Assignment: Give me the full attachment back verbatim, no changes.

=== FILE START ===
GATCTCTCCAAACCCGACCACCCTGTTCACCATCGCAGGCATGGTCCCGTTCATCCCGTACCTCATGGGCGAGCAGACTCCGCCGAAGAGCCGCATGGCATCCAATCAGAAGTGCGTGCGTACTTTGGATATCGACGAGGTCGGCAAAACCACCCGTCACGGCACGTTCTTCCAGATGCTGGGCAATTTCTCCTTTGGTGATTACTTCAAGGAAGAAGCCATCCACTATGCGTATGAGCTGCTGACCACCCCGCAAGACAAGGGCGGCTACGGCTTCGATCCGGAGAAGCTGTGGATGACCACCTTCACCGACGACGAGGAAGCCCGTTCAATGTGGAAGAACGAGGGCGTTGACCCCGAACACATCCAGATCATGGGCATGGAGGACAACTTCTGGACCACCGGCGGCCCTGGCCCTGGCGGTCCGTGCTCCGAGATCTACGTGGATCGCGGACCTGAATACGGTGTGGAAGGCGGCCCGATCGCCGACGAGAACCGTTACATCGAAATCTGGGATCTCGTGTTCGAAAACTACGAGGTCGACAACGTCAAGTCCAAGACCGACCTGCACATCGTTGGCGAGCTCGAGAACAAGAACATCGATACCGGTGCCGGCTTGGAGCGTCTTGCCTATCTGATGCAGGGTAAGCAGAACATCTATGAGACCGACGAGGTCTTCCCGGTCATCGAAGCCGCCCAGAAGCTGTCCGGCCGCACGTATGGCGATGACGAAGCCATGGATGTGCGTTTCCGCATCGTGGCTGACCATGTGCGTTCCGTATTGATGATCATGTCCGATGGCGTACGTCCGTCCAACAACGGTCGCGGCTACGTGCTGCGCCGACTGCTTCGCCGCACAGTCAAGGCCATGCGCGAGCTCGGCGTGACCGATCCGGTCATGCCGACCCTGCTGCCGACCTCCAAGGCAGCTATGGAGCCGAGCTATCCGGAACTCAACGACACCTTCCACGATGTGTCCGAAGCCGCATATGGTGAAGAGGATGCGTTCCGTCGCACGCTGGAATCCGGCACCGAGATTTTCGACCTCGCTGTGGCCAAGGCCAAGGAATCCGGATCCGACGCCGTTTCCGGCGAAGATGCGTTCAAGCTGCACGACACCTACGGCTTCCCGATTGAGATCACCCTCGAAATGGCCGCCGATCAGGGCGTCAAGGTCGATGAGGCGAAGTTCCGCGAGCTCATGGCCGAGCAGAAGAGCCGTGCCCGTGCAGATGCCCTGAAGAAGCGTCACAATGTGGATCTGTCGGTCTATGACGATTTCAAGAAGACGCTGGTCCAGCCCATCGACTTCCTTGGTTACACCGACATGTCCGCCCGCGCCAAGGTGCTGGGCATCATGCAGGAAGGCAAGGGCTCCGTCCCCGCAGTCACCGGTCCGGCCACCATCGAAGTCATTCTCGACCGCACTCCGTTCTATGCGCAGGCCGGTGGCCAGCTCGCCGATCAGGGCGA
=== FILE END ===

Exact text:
GATCTCTCCAAACCCGACCACCCTGTTCACCATCGCAGGCATGGTCCCGTTCATCCCGTACCTCATGGGCGAGCAGACTCCGCCGAAGAGCCGCATGGCATCCAATCAGAAGTGCGTGCGTACTTTGGATATCGACGAGGTCGGCAAAACCACCCGTCACGGCACGTTCTTCCAGATGCTGGGCAATTTCTCCTTTGGTGATTACTTCAAGGAAGAAGCCATCCACTATGCGTATGAGCTGCTGACCACCCCGCAAGACAAGGGCGGCTACGGCTTCGATCCGGAGAAGCTGTGGATGACCACCTTCACCGACGACGAGGAAGCCCGTTCAATGTGGAAGAACGAGGGCGTTGACCCCGAACACATCCAGATCATGGGCATGGAGGACAACTTCTGGACCACCGGCGGCCCTGGCCCTGGCGGTCCGTGCTCCGAGATCTACGTGGATCGCGGACCTGAATACGGTGTGGAAGGCGGCCCGATCGCCGACGAGAACCGTTACATCGAAATCTGGGATCTCGTGTTCGAAAACTACGAGGTCGACAACGTCAAGTCCAAGACCGACCTGCACATCGTTGGCGAGCTCGAGAACAAGAACATCGATACCGGTGCCGGCTTGGAGCGTCTTGCCTATCTGATGCAGGGTAAGCAGAACATCTATGAGACCGACGAGGTCTTCCCGGTCATCGAAGCCGCCCAGAAGCTGTCCGGCCGCACGTATGGCGATGACGAAGCCATGGATGTGCGTTTCCGCATCGTGGCTGACCATGTGCGTTCCGTATTGATGATCATGTCCGATGGCGTACGTCCGTCCAACAACGGTCGCGGCTACGTGCTGCGCCGACTGCTTCGCCGCACAGTCAAGGCCATGCGCGAGCTCGGCGTGACCGATCCGGTCATGCCGACCCTGCTGCCGACCTCCAAGGCAGCTATGGAGCCGAGCTATCCGGAACTCAACGACACCTTCCACGATGTGTCCGAAGCCGCATATGGTGAAGAGGATGCGTTCCGTCGCACGCTGGAATCCGGCACCGAGATTTTCGACCTCGCTGTGGCCAAGGCCAAGGAATCCGGATCCGACGCCGTTTCCGGCGAAGATGCGTTCAAGCTGCACGACACCTACGGCTTCCCGATTGAGATCACCCTCGAAATGGCCGCCGATCAGGGCGTCAAGGTCGATGAGGCGAAGTTCCGCGAGCTCATGGCCGAGCAGAAGAGCCGTGCCCGTGCAGATGCCCTGAAGAAGCGTCACAATGTGGATCTGTCGGTCTATGACGATTTCAAGAAGACGCTGGTCCAGCCCATCGACTTCCTTGGTTACACCGACATGTCCGCCCGCGCCAAGGTGCTGGGCATCATGCAGGAAGGCAAGGGCTCCGTCCCCGCAGTCACCGGTCCGGCCACCATCGAAGTCATTCTCGACCGCACTCCGTTCTATGCGCAGGCCGGTGGCCAGCTCGCCGATCAGGGCGA